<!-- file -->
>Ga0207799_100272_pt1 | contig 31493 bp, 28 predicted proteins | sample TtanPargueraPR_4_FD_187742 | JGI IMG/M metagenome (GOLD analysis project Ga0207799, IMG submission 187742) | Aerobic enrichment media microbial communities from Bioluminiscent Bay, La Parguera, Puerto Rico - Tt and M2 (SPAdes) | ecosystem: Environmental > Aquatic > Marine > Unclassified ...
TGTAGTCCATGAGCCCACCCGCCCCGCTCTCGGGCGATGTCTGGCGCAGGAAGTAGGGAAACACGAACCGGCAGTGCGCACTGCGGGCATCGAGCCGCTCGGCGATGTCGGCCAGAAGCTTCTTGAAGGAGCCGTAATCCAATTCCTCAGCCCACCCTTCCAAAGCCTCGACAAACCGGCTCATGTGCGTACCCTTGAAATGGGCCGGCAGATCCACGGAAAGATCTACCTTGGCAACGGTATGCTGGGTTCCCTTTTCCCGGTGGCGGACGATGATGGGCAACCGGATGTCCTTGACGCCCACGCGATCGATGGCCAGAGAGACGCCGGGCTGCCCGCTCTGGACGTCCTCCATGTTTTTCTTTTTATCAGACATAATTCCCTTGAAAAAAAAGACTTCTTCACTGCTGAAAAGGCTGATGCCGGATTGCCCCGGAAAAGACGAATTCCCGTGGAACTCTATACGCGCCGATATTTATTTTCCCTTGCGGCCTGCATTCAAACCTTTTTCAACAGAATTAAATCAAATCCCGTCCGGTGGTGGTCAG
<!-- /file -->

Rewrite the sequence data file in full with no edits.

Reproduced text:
>Ga0207799_100272_pt1 | contig 31493 bp, 28 predicted proteins | sample TtanPargueraPR_4_FD_187742 | JGI IMG/M metagenome (GOLD analysis project Ga0207799, IMG submission 187742) | Aerobic enrichment media microbial communities from Bioluminiscent Bay, La Parguera, Puerto Rico - Tt and M2 (SPAdes) | ecosystem: Environmental > Aquatic > Marine > Unclassified ...
TGTAGTCCATGAGCCCACCCGCCCCGCTCTCGGGCGATGTCTGGCGCAGGAAGTAGGGAAACACGAACCGGCAGTGCGCACTGCGGGCATCGAGCCGCTCGGCGATGTCGGCCAGAAGCTTCTTGAAGGAGCCGTAATCCAATTCCTCAGCCCACCCTTCCAAAGCCTCGACAAACCGGCTCATGTGCGTACCCTTGAAATGGGCCGGCAGATCCACGGAAAGATCTACCTTGGCAACGGTATGCTGGGTTCCCTTTTCCCGGTGGCGGACGATGATGGGCAACCGGATGTCCTTGACGCCCACGCGATCGATGGCCAGAGAGACGCCGGGCTGCCCGCTCTGGACGTCCTCCATGTTTTTCTTTTTATCAGACATAATTCCCTTGAAAAAAAAGACTTCTTCACTGCTGAAAAGGCTGATGCCGGATTGCCCCGGAAAAGACGAATTCCCGTGGAACTCTATACGCGCCGATATTTATTTTCCCTTGCGGCCTGCATTCAAACCTTTTTCAACAGAATTAAATCAAATCCCGTCCGGTGGTGGTCAG